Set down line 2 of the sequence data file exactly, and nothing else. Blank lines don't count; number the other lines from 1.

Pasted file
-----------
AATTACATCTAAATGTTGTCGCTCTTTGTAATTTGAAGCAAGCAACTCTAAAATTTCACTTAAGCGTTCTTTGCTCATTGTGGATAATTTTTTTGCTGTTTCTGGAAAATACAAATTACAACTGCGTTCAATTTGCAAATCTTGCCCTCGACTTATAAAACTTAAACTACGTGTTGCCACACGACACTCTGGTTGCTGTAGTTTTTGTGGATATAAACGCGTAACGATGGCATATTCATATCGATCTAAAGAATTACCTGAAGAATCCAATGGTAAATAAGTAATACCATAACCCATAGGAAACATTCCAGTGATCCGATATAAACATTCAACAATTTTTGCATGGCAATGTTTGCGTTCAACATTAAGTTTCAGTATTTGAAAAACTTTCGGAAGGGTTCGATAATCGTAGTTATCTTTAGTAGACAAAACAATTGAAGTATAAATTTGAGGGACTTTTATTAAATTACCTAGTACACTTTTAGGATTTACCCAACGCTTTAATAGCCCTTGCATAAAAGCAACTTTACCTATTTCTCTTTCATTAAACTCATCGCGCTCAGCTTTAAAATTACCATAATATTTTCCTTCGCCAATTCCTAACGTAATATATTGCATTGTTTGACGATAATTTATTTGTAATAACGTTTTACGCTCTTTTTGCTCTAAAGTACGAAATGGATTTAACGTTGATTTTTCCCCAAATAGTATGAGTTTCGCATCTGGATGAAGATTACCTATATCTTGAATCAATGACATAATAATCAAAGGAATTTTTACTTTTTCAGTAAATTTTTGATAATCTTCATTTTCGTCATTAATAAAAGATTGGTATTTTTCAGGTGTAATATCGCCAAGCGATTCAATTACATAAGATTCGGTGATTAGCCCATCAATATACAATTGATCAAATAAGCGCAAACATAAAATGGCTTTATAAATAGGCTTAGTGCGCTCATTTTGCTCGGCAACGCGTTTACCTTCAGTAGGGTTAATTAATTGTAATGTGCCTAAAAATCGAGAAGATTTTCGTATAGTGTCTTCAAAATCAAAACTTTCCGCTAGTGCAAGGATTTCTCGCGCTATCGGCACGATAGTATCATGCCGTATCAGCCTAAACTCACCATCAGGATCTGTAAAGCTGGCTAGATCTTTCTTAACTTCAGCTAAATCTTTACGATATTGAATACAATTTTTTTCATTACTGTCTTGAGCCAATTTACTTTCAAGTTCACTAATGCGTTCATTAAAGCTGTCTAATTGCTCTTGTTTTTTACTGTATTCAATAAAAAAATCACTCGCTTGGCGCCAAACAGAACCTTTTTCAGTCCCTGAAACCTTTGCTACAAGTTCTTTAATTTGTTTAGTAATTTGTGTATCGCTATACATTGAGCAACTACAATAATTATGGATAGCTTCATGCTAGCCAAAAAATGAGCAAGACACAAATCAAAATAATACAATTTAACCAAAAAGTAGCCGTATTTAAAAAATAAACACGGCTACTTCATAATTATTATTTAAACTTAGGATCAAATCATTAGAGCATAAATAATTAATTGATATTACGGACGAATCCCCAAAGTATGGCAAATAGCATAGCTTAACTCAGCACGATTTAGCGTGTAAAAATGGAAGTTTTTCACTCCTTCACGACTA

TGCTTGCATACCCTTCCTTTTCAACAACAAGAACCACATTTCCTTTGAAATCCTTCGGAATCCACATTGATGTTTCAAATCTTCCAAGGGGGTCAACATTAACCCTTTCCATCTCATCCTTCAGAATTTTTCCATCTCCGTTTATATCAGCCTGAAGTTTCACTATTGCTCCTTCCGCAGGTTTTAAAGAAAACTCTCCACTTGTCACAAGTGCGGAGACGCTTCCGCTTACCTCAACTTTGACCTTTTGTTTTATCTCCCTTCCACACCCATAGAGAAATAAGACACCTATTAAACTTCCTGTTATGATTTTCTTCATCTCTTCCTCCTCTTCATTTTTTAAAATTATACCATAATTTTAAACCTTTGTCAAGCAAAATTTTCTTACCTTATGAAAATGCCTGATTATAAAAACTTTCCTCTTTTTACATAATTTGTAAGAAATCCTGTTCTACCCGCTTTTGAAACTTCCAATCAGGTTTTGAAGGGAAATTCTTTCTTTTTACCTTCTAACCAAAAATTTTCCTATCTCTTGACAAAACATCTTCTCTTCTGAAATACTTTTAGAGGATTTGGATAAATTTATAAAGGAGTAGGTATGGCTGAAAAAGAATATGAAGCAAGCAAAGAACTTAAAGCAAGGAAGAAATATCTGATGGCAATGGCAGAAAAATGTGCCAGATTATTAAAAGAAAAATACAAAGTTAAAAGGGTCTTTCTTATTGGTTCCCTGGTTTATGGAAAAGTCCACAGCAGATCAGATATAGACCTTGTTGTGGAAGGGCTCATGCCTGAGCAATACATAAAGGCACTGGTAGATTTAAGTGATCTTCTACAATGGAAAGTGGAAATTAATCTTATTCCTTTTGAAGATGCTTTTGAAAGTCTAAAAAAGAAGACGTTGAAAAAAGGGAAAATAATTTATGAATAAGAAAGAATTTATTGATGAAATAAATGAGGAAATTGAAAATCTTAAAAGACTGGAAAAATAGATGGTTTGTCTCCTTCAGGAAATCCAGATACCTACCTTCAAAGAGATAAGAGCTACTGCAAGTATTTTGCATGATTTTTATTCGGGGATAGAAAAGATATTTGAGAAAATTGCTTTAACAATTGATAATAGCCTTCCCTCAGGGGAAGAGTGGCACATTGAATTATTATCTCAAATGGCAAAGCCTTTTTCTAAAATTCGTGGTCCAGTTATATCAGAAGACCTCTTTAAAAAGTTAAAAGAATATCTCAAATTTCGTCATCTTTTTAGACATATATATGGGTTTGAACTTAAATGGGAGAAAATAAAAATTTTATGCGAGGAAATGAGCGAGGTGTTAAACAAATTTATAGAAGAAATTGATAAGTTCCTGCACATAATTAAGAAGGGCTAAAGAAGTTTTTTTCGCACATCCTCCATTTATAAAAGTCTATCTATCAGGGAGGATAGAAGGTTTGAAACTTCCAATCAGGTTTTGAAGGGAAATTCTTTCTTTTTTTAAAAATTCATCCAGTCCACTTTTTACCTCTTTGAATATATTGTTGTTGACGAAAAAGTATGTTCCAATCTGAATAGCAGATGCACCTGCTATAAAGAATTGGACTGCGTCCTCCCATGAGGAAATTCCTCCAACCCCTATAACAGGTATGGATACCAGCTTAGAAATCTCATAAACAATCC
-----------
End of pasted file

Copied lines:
TGCTTGCATACCCTTCCTTTTCAACAACAAGAACCACATTTCCTTTGAAATCCTTCGGAATCCACATTGATGTTTCAAATCTTCCAAGGGGGTCAACATTAACCCTTTCCATCTCATCCTTCAGAATTTTTCCATCTCCGTTTATATCAGCCTGAAGTTTCACTATTGCTCCTTCCGCAGGTTTTAAAGAAAACTCTCCACTTGTCACAAGTGCGGAGACGCTTCCGCTTACCTCAACTTTGACCTTTTGTTTTATCTCCCTTCCACACCCATAGAGAAATAAGACACCTATTAAACTTCCTGTTATGATTTTCTTCATCTCTTCCTCCTCTTCATTTTTTAAAATTATACCATAATTTTAAACCTTTGTCAAGCAAAATTTTCTTACCTTATGAAAATGCCTGATTATAAAAACTTTCCTCTTTTTACATAATTTGTAAGAAATCCTGTTCTACCCGCTTTTGAAACTTCCAATCAGGTTTTGAAGGGAAATTCTTTCTTTTTACCTTCTAACCAAAAATTTTCCTATCTCTTGACAAAACATCTTCTCTTCTGAAATACTTTTAGAGGATTTGGATAAATTTATAAAGGAGTAGGTATGGCTGAAAAAGAATATGAAGCAAGCAAAGAACTTAAAGCAAGGAAGAAATATCTGATGGCAATGGCAGAAAAATGTGCCAGATTATTAAAAGAAAAATACAAAGTTAAAAGGGTCTTTCTTATTGGTTCCCTGGTTTATGGAAAAGTCCACAGCAGATCAGATATAGACCTTGTTGTGGAAGGGCTCATGCCTGAGCAATACATAAAGGCACTGGTAGATTTAAGTGATCTTCTACAATGGAAAGTGGAAATTAATCTTATTCCTTTTGAAGATGCTTTTGAAAGTCTAAAAAAGAAGACGTTGAAAAAAGGGAAAATAATTTATGAATAAGAAAGAATTTATTGATGAAATAAATGAGGAAATTGAAAATCTTAAAAGACTGGAAAAATAGATGGTTTGTCTCCTTCAGGAAATCCAGATACCTACCTTCAAAGAGATAAGAGCTACTGCAAGTATTTTGCATGATTTTTATTCGGGGATAGAAAAGATATTTGAGAAAATTGCTTTAACAATTGATAATAGCCTTCCCTCAGGGGAAGAGTGGCACATTGAATTATTATCTCAAATGGCAAAGCCTTTTTCTAAAATTCGTGGTCCAGTTATATCAGAAGACCTCTTTAAAAAGTTAAAAGAATATCTCAAATTTCGTCATCTTTTTAGACATATATATGGGTTTGAACTTAAATGGGAGAAAATAAAAATTTTATGCGAGGAAATGAGCGAGGTGTTAAACAAATTTATAGAAGAAATTGATAAGTTCCTGCACATAATTAAGAAGGGCTAAAGAAGTTTTTTTCGCACATCCTCCATTTATAAAAGTCTATCTATCAGGGAGGATAGAAGGTTTGAAACTTCCAATCAGGTTTTGAAGGGAAATTCTTTCTTTTTTTAAAAATTCATCCAGTCCACTTTTTACCTCTTTGAATATATTGTTGTTGACGAAAAAGTATGTTCCAATCTGAATAGCAGATGCACCTGCTATAAAGAATTGGACTGCGTCCTCCCATGAGGAAATTCCTCCAACCCCTATAACAGGTATGGATACCAGCTTAGAAATCTCATAAACAATCC